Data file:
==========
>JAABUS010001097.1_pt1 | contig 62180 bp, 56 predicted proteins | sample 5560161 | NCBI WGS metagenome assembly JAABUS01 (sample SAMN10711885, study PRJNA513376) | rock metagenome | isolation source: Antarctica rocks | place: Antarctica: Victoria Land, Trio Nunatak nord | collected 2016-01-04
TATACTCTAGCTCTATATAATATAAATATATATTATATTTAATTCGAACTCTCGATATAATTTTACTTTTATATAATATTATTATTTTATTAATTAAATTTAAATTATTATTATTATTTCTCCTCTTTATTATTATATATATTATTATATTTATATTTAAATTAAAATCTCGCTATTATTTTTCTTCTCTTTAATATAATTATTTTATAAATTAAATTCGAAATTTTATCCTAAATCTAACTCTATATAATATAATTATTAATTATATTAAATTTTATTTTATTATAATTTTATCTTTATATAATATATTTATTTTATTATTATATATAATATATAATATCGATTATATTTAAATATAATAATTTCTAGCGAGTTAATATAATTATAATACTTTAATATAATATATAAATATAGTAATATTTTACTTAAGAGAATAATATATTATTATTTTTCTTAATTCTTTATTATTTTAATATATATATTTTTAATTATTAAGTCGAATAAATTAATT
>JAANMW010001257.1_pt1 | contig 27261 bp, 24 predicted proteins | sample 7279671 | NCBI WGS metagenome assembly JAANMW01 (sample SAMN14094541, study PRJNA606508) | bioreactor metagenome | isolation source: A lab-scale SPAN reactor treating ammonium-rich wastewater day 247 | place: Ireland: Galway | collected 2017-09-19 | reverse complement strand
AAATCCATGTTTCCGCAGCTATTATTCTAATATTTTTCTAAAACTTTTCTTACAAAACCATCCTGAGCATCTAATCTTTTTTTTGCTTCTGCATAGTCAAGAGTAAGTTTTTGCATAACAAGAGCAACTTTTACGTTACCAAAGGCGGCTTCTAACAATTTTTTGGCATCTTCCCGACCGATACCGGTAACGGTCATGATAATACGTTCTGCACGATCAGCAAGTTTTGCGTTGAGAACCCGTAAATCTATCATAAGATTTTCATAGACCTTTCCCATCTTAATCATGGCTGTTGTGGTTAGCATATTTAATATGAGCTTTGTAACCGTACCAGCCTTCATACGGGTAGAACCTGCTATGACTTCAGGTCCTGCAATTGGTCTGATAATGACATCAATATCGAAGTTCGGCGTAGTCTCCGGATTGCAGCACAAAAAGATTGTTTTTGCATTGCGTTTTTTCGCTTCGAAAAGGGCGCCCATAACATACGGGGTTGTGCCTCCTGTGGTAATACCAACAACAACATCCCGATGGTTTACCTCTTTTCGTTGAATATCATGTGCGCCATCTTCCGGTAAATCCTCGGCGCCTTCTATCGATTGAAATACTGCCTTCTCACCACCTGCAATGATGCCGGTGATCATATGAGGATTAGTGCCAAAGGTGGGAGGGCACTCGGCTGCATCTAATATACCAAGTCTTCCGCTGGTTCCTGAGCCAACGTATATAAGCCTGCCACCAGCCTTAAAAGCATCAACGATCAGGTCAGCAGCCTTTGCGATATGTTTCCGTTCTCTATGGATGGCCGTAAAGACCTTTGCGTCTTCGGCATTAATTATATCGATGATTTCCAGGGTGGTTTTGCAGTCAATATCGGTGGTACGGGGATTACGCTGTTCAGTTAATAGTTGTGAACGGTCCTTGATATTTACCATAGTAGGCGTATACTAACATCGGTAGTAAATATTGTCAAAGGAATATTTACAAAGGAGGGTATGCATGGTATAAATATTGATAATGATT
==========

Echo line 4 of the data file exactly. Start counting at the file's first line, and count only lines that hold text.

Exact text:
AAATCCATGTTTCCGCAGCTATTATTCTAATATTTTTCTAAAACTTTTCTTACAAAACCATCCTGAGCATCTAATCTTTTTTTTGCTTCTGCATAGTCAAGAGTAAGTTTTTGCATAACAAGAGCAACTTTTACGTTACCAAAGGCGGCTTCTAACAATTTTTTGGCATCTTCCCGACCGATACCGGTAACGGTCATGATAATACGTTCTGCACGATCAGCAAGTTTTGCGTTGAGAACCCGTAAATCTATCATAAGATTTTCATAGACCTTTCCCATCTTAATCATGGCTGTTGTGGTTAGCATATTTAATATGAGCTTTGTAACCGTACCAGCCTTCATACGGGTAGAACCTGCTATGACTTCAGGTCCTGCAATTGGTCTGATAATGACATCAATATCGAAGTTCGGCGTAGTCTCCGGATTGCAGCACAAAAAGATTGTTTTTGCATTGCGTTTTTTCGCTTCGAAAAGGGCGCCCATAACATACGGGGTTGTGCCTCCTGTGGTAATACCAACAACAACATCCCGATGGTTTACCTCTTTTCGTTGAATATCATGTGCGCCATCTTCCGGTAAATCCTCGGCGCCTTCTATCGATTGAAATACTGCCTTCTCACCACCTGCAATGATGCCGGTGATCATATGAGGATTAGTGCCAAAGGTGGGAGGGCACTCGGCTGCATCTAATATACCAAGTCTTCCGCTGGTTCCTGAGCCAACGTATATAAGCCTGCCACCAGCCTTAAAAGCATCAACGATCAGGTCAGCAGCCTTTGCGATATGTTTCCGTTCTCTATGGATGGCCGTAAAGACCTTTGCGTCTTCGGCATTAATTATATCGATGATTTCCAGGGTGGTTTTGCAGTCAATATCGGTGGTACGGGGATTACGCTGTTCAGTTAATAGTTGTGAACGGTCCTTGATATTTACCATAGTAGGCGTATACTAACATCGGTAGTAAATATTGTCAAAGGAATATTTACAAAGGAGGGTATGCATGGTATAAATATTGATAATGATT